(Not so) Sweet Caroline

Now that we've opened, the fun really starts.  This is when the show becomes ours, and I can do all the little fine tuning of moments and deepening of circumstances that I want.  Without having to worry about "What's my line?" or "Where do I go now?" I can really just live in the moment, which is such a boring and actor-y thing to say.  

So instead, here's how I think of it:  it feels like getting in a hammock with my scene partner and swinging.  Fall back in that hammock, pick my feet up off the ground, and then:  It's letting go of worrying about what's coming, letting go of what we just screwed up, and just making space for the play come to me.  It's a little scary -- sometimes I find myself in the middle of things not knowing what a line is, like I just woke up from a dream having been dumped out onstage in front of a bunch of people!  But I have absolute faith that if I climb back in that hammock, the lines will be there, too.

On that note, now I can spend time writing about character, which is really the most magical part, I think.  The first of these posts was provoked by Devion, actually!  

"They suggest the intensity and mania of these characters."  -- Emily Nussbaum

"They suggest the intensity and mania of these characters."  -- Emily Nussbaum

 You see, Devion told me the other day he saw a hummingbird for the first time in real life while here in California.  I was happy for his sweet excitement -- they're such cool birds! -- but the word pulled at my memory . . . something about hummingbirds that related to Caroline.  

And then I remembered.  A tweet from our very own Lauren Gunderson that I saw months ago, linking to an article in The New Yorker that discussed the Hummingbird as a new television archetype.

The Hummingbird was introduced as a female character type by Emily Nussbaum in her article "The Hummingbird Theory" that she wrote for The New Yorker.  You can find it here, and an  All Things Considered interview with her on the same topic is here.  

Essentially, Hummingbirds share these qualities: 

  • female
  • protagonist
  • idealistic
  • driven
  • tightly wound
  • anxiety-provoking (for the watcher)
  • annoying
  • sympathetic
Hummingbird characters can be found . . . in very different genres. They’re different ages; some are more manic, some sweeter or more sour . . . But they do share traits: they’re idealistic feminine dreamers whose personalities are irritants. They are not merely spunky, but downright obsessive. And most crucially, these are not minor characters . . . The Hummingbird is a protagonist — an alienating-yet-sympathetic figure whose struggles are taken seriously and considered meaningful.
— Emily Nussbaum, The New Yorker

I think Caroline is a hummingbird in training. Her illness gets in the way of her ambition, but if she finally does realize her dream of working as a photographer for a magazine, you know that she's going to be an ambitious, mouthy, talented pain in the rear. And people might not like her, but they will respect her work. Because she'll be changing the world.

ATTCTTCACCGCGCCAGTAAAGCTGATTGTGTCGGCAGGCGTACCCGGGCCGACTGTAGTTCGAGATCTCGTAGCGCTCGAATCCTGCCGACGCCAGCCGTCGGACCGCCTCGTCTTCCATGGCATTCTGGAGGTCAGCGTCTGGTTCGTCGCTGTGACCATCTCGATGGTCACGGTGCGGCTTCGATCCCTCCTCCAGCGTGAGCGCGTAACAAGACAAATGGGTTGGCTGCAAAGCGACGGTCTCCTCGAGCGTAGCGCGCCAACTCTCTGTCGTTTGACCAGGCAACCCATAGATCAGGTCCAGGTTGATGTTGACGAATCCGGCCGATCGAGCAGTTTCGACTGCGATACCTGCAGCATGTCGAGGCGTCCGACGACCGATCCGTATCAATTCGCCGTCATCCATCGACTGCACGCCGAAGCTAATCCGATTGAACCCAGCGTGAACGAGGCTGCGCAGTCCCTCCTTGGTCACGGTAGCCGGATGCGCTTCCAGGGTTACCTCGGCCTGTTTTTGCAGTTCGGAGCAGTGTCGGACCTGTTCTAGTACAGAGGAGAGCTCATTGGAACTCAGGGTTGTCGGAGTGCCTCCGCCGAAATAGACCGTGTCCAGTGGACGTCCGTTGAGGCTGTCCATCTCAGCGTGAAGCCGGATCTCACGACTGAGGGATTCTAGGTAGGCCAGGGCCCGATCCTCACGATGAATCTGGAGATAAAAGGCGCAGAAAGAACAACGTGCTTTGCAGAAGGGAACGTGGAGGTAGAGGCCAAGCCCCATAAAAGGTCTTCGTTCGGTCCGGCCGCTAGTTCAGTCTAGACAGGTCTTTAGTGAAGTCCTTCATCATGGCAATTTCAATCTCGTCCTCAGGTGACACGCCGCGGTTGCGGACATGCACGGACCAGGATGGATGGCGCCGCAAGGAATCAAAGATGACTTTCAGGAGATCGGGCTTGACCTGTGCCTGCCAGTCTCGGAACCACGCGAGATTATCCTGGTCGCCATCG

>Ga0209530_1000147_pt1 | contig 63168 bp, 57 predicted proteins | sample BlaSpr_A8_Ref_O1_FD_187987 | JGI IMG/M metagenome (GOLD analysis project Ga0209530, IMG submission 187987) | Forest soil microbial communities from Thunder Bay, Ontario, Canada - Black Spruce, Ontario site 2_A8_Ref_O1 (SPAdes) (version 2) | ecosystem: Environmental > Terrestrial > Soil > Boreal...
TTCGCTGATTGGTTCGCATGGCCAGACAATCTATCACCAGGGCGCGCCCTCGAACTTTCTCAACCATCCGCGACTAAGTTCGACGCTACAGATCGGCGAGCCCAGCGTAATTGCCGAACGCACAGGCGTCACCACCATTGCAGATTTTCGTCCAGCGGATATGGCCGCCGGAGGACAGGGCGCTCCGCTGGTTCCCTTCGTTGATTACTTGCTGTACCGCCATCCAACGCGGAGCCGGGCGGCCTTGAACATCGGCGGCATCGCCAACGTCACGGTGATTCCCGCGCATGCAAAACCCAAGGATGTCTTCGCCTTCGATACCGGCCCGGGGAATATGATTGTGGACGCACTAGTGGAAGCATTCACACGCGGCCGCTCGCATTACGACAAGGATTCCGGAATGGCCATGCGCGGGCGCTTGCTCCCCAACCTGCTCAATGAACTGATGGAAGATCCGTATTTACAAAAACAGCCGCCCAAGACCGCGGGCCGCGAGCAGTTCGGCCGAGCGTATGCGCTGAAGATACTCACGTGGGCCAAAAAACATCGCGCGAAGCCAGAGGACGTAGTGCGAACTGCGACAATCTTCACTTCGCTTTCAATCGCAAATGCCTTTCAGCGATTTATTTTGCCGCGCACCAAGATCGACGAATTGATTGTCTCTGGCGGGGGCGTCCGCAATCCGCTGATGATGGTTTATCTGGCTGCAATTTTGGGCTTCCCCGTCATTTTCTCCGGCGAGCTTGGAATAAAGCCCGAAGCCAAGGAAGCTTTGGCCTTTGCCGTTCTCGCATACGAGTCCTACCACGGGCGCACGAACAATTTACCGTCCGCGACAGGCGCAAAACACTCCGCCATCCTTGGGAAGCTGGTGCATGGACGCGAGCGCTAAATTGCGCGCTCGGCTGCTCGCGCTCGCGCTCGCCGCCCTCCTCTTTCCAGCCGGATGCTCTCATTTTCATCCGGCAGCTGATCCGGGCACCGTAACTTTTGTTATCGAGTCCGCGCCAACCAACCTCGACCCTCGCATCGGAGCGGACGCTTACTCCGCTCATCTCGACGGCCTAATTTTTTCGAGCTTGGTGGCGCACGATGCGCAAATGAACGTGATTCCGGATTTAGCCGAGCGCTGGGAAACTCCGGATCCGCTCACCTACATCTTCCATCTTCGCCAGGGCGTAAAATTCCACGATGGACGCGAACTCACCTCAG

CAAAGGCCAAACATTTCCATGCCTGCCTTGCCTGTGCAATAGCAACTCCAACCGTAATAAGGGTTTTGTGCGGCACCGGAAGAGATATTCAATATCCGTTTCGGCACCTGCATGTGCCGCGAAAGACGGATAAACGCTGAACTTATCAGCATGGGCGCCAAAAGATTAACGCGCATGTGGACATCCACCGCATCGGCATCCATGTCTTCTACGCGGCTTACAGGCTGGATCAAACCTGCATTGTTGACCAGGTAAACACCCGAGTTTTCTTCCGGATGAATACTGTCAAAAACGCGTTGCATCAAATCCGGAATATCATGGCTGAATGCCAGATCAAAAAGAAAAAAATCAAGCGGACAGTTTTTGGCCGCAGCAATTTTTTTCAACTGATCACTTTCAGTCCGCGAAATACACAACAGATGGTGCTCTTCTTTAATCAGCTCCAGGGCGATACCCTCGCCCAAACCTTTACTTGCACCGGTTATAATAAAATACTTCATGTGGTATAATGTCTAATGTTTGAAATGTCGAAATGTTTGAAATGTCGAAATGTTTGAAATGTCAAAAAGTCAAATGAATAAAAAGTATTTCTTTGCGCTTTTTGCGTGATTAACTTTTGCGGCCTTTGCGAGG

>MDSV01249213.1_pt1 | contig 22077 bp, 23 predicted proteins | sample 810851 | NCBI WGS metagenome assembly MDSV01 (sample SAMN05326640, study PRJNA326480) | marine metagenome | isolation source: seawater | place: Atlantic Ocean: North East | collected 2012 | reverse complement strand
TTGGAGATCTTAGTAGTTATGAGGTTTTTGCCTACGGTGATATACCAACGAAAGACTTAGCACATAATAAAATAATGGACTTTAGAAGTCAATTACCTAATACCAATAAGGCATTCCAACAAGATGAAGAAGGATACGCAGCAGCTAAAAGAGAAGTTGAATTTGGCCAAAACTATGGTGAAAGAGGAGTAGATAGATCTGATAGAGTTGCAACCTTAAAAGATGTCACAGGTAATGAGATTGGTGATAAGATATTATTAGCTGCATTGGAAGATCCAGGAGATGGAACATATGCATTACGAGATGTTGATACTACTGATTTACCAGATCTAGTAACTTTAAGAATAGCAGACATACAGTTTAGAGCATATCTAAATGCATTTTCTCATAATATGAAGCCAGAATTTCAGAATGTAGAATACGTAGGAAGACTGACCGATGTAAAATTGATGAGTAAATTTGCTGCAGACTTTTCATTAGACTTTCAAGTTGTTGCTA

I just try to make [Mindy] interesting and nuanced. And if some people think she’s obnoxious sometimes, well, people are sometimes obnoxious, and they can still be heroes.
— Mindy Kaling (on her character Mindy Lahiri)

I know, through talkbacks, reviews, and personal conversations, that there has been some discussion about Caroline's likability.  Heck, I even worried about her likability at first, especially after I saw a reading of the play (with another talented lady playing Caroline) and thought our dear teen was pretty obnoxious.  

I let go of it quickly, though.  

Partially because you can't do a play and dislike your character (that's one of the first rules of acting).  

Partially because her illness gives her some very good reasons to be cranky.  

But mostly because I was already in love with her, anyway.  

I love her spiky, bristly wit.  I love how she is so unwilling to show vulnerability (I hated to cry when I was a teenager, especially in front of people -- my mother said I had a stone heart).  I love her passion.  I love her awkwardness.  I love how she's figuring out how to define herself, and because of that, how fully she is drawn.  

She is a full person who is, at times, bratty and then responsible, dismissive and then inspired, cranky and then caring, overconfident and then uncertain, prickly and then vulnerable.  Like a lot of people I know.  Including myself.


The Hummingbird suggests a new concept when it comes to female characters, something about escaping the trap of perky likability, about finding a new way to forge links between heroism and femininity; it’s a project that suggests that vulnerability might be a fitting subject for both drama and comedy.
— Emily Nussbaum, The New Yorker

Hummingbird characters you may know (and love):